The ability to choose is a powerful tool in any RPG. Selecting your character’s gear, traits, and dialogue options create a unique campaign that is exclusive to the player. The Outer Worlds is the latest in this genre, and while its story and choices are infinitely entertaining, physical accessibility missteps translate to an awkward, inaccessible mess.
Developed by Obsidian Entertainment and published by Private Division and Take-Two Interactive, The Outer Worlds tasks individuals with saving passengers aboard a colony ship, while simultaneously discovering the peculiar nature of varying mega corporations. In traditional Obsidian fashion, The Outer Worlds features an incredible story with hilarious dialogue options. My favorite quest depicted a runaway who so desperately wanted to become a marauder chief yet could only do so by giving away narcotics.
From an accessibility standpoint, The Outer Worlds is an enigma. For starters, the game allows players to customize controls, but prohibits changing six keys that correspond to different menus. This feature can be avoided by simply pressing ‘Tab’ and navigating to the menu of your choice. Yet, for disabled individuals that cannot press ‘Tab,’ ‘I,’ ‘K,’ ‘J,’ ‘Comma,’ or ‘M,’ they will never be able to access the menu system.
Unfortunately, the menu conundrum does not stop there. As an Obsidian Entertainment game, The Outer Worlds requires extensive menu usage. Equipping gear, leveling characters, perusing through your journal, and accessing shops and workbenches are integral aspects of this RPG. If a disabled player is fortunate enough to access the menu system, they will surely struggle with its navigation. Much like the six fixed inputs, players are unable to customize specific key functions within each menu. For example, ‘E’ is utilized as an action key in the overworld, and players are free to switch its use. Within menus, ‘E’ is permanently bound, meaning players with limited mobility will consistently require outside assistance. Furthermore, players must press the ‘Escape’ key in order to leave the menu system, a feature which consistently tired me out throughout my playthrough.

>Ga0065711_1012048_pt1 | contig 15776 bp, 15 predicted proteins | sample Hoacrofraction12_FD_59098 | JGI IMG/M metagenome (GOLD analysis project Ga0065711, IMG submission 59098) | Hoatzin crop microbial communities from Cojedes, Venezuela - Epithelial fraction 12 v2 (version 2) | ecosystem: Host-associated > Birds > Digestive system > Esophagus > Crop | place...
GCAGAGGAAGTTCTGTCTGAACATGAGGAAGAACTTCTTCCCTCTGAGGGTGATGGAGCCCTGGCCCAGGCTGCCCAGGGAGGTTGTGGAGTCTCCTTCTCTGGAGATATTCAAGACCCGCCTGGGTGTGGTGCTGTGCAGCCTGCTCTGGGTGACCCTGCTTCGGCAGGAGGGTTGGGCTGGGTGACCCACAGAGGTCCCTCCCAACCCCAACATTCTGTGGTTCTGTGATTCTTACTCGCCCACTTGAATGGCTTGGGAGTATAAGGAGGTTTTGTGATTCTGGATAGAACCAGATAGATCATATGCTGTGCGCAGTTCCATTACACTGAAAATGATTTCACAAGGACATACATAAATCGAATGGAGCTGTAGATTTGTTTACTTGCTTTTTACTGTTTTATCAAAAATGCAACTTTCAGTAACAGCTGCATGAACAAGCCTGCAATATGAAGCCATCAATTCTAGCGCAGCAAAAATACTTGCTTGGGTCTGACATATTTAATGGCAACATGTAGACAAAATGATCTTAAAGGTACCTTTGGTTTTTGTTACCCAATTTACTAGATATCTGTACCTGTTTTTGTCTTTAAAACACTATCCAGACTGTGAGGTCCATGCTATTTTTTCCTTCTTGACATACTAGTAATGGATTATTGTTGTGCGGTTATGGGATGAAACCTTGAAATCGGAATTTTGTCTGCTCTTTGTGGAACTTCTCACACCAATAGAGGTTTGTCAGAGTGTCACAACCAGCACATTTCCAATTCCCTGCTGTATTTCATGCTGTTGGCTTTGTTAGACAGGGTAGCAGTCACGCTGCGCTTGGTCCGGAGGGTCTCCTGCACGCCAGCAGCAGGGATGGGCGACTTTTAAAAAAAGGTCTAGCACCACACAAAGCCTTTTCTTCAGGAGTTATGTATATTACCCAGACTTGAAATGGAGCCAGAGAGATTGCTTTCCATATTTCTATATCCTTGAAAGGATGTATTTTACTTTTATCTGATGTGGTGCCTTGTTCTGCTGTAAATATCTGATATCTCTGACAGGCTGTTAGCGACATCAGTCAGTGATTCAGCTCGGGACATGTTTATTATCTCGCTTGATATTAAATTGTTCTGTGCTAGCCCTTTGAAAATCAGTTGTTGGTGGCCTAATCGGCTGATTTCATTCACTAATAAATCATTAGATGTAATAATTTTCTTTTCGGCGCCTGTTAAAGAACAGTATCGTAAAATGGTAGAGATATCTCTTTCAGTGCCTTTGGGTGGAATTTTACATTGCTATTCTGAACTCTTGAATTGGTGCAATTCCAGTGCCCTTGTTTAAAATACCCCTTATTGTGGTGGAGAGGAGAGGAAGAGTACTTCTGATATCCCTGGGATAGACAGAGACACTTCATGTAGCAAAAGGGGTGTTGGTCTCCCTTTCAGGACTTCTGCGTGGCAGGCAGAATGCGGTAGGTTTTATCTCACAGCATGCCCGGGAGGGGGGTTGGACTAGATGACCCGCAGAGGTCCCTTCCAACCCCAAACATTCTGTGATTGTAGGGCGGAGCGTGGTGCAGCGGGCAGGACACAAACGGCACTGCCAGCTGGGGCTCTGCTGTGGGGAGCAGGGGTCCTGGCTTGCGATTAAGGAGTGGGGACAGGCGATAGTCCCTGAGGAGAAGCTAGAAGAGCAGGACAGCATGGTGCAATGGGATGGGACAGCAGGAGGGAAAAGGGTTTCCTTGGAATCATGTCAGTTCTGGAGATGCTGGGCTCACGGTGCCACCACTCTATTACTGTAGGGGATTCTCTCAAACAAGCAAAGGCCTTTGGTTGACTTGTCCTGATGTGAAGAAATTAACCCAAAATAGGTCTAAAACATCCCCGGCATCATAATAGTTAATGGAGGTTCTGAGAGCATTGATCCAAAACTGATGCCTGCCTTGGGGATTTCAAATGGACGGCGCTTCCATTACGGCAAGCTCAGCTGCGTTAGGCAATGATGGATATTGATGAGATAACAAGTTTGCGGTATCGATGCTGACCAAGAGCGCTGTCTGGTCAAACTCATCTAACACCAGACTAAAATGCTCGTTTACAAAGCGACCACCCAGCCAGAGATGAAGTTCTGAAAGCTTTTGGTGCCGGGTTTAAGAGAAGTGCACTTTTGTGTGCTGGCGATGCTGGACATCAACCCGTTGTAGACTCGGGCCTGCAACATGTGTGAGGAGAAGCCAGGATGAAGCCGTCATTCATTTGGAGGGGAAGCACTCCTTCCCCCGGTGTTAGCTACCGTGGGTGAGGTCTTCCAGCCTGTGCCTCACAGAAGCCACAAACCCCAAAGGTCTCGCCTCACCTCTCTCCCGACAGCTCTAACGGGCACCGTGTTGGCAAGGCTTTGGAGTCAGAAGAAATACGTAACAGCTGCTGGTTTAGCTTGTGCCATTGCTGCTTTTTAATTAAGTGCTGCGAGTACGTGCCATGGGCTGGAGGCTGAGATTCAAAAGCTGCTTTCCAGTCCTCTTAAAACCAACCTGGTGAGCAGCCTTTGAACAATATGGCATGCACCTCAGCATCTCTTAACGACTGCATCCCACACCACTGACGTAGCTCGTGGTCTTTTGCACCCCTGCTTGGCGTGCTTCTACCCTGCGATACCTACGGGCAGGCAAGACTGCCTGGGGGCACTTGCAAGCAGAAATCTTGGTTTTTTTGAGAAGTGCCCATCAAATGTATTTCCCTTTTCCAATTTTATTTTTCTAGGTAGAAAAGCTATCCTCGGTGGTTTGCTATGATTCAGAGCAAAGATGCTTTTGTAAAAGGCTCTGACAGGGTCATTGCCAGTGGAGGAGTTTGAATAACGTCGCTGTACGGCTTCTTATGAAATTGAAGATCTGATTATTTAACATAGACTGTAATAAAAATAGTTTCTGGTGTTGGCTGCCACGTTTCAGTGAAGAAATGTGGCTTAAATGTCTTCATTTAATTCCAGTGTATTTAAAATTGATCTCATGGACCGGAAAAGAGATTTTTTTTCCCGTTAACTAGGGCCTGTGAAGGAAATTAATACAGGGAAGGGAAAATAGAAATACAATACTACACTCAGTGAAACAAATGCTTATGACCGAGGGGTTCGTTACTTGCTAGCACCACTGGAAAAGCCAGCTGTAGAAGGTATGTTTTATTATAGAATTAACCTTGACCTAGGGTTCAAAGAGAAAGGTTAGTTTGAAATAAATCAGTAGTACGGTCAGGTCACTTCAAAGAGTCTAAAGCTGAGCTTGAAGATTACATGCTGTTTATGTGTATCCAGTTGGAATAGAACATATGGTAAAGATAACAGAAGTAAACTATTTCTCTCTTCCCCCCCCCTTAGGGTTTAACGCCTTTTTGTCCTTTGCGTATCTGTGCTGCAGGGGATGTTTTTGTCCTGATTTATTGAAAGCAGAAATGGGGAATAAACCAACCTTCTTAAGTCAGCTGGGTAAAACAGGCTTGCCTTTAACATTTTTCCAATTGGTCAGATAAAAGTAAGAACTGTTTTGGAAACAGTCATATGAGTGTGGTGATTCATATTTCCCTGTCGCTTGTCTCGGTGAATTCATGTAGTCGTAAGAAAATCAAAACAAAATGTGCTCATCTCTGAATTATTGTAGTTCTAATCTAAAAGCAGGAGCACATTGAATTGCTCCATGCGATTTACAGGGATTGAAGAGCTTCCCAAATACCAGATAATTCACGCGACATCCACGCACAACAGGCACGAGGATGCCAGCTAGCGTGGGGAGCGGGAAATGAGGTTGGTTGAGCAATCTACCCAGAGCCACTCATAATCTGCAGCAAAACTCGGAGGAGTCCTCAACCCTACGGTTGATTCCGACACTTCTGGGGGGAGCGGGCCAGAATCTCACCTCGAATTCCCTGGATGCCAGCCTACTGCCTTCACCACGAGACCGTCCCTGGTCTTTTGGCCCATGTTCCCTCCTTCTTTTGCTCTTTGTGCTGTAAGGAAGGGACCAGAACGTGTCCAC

The Outer Worlds attempts to redeem itself through the capability to toggle certain abilities, yet once again fails to provide adequate accessibility options. Sprinting and crouching are in a permanent toggled state, which is beneficial for individuals like me. However, players must hold the aim and Tactical Time Dilation (TTD) keys. As a result, my sessions were severely limited due to physical exhaustion. While companions can assist in fights, I often found my comrades continuously dying, forcing me to hold the aim button for an egregious period.
The Outer Worlds is successful as an RPG, but disastrous as an accessible game. Its Fallout-like mechanics are immensely entertaining. Yet, its lack of accessible options prevents disabled players from immersing themselves into the rich story. Fights quickly become a chore, and menu navigation transitions into a battle of physical limitations. For a game that encourages players to choose, it’s baffling as to why disabled players are unable to choose options which best suit their disability.